When you consider the costs of recruiting and training, there is considerable reason to focus on employee retention. Keeping different generations actively engaged at work is not impossible. Generational training teaches managers how to retain top talent across all generations by identifying and providing the right mix of rewards to produce a sense of belonging, job satisfaction, loyalty, and opportunity.

The Multi-Generational Workforce is Here to Stay

With healthier lifestyles and longer life expectancies, employees will continue to be actively engaged in the workforce longer. With multiple generations actively engaged in the workforce, the generational divide is not just a passing fad. Specific generations and their general attributes will change over time of course, as older generations retire and newer generations enter the labor force, but the differences between them will only continue.

By educating employees and managers about generational differences now, your organization will be more prepared and realize benefits earlier from a workforce culture and mindset that values all cross-generational strengths and is equipped to overcome differences.

Competitive Advantage

According to the Department of Labor, by 2010 50% of the workforce will be at retirement age. The retirement of Traditionalists and Baby Boomers will leave a large leadership gap in the upper ranks of most organizations. Generation X is only half the size of the Baby Boomer generation. By 2010, there will be a 31% drop in 35-45 year olds. Making matters worse, a recent Department of Labor survey shows that fewer than one in five organizations has a formal retention strategy or succession plan in place to combat this issue.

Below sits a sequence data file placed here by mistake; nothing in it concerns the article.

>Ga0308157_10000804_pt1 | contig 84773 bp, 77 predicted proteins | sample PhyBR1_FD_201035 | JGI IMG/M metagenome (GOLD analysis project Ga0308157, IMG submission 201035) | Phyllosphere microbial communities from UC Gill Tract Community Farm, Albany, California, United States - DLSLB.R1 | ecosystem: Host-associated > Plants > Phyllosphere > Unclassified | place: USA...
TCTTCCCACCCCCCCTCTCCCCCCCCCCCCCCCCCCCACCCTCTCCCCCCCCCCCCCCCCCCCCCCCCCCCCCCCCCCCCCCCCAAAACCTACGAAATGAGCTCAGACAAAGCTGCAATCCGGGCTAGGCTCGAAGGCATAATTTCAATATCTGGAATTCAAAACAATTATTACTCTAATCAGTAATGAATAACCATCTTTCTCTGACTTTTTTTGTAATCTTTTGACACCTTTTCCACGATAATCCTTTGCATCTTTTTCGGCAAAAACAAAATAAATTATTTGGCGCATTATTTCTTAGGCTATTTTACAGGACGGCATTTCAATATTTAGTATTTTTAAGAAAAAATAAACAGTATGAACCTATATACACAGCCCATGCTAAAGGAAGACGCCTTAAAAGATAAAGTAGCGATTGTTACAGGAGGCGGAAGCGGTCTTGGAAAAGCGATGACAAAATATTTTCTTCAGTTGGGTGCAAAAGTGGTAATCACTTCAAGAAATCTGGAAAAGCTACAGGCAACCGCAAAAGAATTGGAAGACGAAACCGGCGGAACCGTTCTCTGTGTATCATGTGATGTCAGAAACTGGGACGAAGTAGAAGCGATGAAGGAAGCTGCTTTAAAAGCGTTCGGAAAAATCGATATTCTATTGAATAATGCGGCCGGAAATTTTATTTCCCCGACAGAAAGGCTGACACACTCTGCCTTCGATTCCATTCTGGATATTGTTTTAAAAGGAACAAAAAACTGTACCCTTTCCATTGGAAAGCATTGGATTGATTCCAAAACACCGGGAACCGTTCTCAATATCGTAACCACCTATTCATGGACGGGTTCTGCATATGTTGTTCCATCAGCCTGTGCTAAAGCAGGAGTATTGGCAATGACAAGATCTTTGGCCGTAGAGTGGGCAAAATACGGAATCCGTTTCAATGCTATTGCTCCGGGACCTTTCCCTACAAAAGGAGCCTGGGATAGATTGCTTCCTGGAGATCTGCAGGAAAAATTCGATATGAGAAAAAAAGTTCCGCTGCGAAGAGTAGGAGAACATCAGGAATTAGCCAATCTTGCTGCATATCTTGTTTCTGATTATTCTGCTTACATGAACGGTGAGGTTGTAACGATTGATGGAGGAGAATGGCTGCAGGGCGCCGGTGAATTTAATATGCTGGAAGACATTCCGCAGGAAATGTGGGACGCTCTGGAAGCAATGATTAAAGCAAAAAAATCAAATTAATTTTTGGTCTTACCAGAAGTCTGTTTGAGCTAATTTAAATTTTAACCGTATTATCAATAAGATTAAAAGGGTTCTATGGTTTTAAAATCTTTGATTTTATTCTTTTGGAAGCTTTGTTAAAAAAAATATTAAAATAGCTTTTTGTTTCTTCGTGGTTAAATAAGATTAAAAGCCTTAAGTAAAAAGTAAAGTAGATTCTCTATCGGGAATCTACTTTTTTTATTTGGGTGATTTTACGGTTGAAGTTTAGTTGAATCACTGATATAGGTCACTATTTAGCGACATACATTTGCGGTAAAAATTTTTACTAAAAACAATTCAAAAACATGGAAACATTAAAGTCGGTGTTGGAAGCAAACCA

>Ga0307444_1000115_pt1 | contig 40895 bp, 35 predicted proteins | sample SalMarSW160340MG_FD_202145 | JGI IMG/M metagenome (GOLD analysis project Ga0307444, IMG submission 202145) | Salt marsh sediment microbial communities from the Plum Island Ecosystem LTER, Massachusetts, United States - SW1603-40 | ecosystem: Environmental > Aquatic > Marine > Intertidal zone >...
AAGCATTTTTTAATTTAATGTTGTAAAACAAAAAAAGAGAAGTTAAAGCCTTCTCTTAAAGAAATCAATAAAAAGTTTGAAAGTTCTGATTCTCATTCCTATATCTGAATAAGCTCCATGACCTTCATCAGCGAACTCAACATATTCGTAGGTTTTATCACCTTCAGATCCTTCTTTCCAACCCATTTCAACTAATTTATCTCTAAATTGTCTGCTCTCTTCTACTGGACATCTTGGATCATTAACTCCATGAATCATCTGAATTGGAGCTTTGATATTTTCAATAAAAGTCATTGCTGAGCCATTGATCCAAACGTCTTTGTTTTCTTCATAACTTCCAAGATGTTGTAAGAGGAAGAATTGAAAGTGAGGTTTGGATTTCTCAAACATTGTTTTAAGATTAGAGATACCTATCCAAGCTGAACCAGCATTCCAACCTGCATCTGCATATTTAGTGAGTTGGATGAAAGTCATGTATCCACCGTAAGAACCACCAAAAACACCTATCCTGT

All of these factors will result in a talent war. Companies that are strategically preparing now will come out ahead in the long run. Training your current labor force about generational differences and opportunities will enable your organization to prepare for hiring and retention challenges ahead. Organizations that understand, leverage, and bridge the generational divide will have a real strategic advantage over their competitors when it comes to not only hiring talent, but also keeping it.

Improve Your Bottom Line

Managers who are prepared to bridge cross-generational gaps and encourage synergies within their teams by understanding how to leverage the strengths of all members of their organization, will be more effective. Improved efficiencies and cohesiveness within a company certainly impact profitability.

Culture clashes lead to communication issues, poor morale, bad hiring decisions, high turnover, and ultimately subtract from the bottom line. Being able to mange employees well and create high producing cross-generational teams, leads to a better work environment and increased productivity.


From improving a company’s bottom line, to enhancing cross-generational synergies, the benefits to introducing generational training into your organization are immense. Generational training does not focus solely on the differences of the generations, but emphasizes their strengths and unique perspectives, and how to leverage those to create a high performance warehouse. Cross-generational training is an easy and effective way to invest in and retain your biggest corporate asset – your multigenerational workforce.

Brette Hardison is a consultant with enVista, an enterprise and supply chain consulting services firm. She can be contacted at [email protected].